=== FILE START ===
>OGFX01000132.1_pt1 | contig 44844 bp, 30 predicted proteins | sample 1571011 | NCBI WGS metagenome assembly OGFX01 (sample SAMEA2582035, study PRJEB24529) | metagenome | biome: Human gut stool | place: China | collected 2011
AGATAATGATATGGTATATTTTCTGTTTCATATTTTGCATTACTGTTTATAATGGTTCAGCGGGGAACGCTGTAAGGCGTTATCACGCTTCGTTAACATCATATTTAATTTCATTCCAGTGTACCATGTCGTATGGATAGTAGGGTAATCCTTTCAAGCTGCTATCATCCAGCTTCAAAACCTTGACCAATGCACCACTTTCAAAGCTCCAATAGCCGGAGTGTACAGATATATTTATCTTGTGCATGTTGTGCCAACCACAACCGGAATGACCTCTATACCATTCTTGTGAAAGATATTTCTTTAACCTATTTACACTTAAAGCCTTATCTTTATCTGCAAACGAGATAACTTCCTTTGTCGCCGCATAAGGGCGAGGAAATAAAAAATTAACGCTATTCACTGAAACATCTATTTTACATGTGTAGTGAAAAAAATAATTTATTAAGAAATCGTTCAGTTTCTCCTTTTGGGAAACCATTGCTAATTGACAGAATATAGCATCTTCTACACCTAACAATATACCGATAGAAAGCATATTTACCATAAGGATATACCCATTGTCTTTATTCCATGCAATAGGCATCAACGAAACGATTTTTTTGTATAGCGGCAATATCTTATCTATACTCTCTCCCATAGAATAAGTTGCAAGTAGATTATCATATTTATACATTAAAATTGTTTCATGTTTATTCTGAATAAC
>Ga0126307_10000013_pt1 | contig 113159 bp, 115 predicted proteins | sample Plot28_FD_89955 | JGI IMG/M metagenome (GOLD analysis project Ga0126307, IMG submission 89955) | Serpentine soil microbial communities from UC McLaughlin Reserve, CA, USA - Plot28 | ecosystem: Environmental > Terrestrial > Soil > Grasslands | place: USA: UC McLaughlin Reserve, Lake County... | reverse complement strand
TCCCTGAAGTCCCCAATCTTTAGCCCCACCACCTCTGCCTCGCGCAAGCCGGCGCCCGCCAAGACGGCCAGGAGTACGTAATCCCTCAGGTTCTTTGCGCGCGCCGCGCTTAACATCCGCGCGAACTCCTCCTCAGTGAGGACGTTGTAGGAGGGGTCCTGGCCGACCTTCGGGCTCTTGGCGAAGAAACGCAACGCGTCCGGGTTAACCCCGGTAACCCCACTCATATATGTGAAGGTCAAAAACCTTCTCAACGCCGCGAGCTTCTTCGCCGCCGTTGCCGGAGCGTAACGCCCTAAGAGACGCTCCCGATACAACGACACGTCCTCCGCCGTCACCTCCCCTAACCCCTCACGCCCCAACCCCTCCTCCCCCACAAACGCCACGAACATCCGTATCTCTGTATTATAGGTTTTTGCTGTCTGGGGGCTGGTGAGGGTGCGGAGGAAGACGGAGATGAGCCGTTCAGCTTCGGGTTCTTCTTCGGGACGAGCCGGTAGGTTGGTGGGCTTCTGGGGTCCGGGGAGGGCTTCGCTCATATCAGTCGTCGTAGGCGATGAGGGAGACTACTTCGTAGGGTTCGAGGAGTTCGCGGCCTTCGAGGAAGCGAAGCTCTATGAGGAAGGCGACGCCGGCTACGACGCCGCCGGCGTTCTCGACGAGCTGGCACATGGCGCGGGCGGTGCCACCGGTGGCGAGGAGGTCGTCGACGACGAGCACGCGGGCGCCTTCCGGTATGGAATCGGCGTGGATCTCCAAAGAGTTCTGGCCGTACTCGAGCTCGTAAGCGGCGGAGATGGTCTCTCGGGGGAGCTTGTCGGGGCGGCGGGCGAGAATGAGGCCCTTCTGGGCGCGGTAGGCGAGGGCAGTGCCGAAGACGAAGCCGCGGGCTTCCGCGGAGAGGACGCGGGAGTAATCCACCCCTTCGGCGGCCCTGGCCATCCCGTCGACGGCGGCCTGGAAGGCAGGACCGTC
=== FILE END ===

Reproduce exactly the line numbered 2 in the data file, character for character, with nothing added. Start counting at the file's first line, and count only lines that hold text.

AGATAATGATATGGTATATTTTCTGTTTCATATTTTGCATTACTGTTTATAATGGTTCAGCGGGGAACGCTGTAAGGCGTTATCACGCTTCGTTAACATCATATTTAATTTCATTCCAGTGTACCATGTCGTATGGATAGTAGGGTAATCCTTTCAAGCTGCTATCATCCAGCTTCAAAACCTTGACCAATGCACCACTTTCAAAGCTCCAATAGCCGGAGTGTACAGATATATTTATCTTGTGCATGTTGTGCCAACCACAACCGGAATGACCTCTATACCATTCTTGTGAAAGATATTTCTTTAACCTATTTACACTTAAAGCCTTATCTTTATCTGCAAACGAGATAACTTCCTTTGTCGCCGCATAAGGGCGAGGAAATAAAAAATTAACGCTATTCACTGAAACATCTATTTTACATGTGTAGTGAAAAAAATAATTTATTAAGAAATCGTTCAGTTTCTCCTTTTGGGAAACCATTGCTAATTGACAGAATATAGCATCTTCTACACCTAACAATATACCGATAGAAAGCATATTTACCATAAGGATATACCCATTGTCTTTATTCCATGCAATAGGCATCAACGAAACGATTTTTTTGTATAGCGGCAATATCTTATCTATACTCTCTCCCATAGAATAAGTTGCAAGTAGATTATCATATTTATACATTAAAATTGTTTCATGTTTATTCTGAATAAC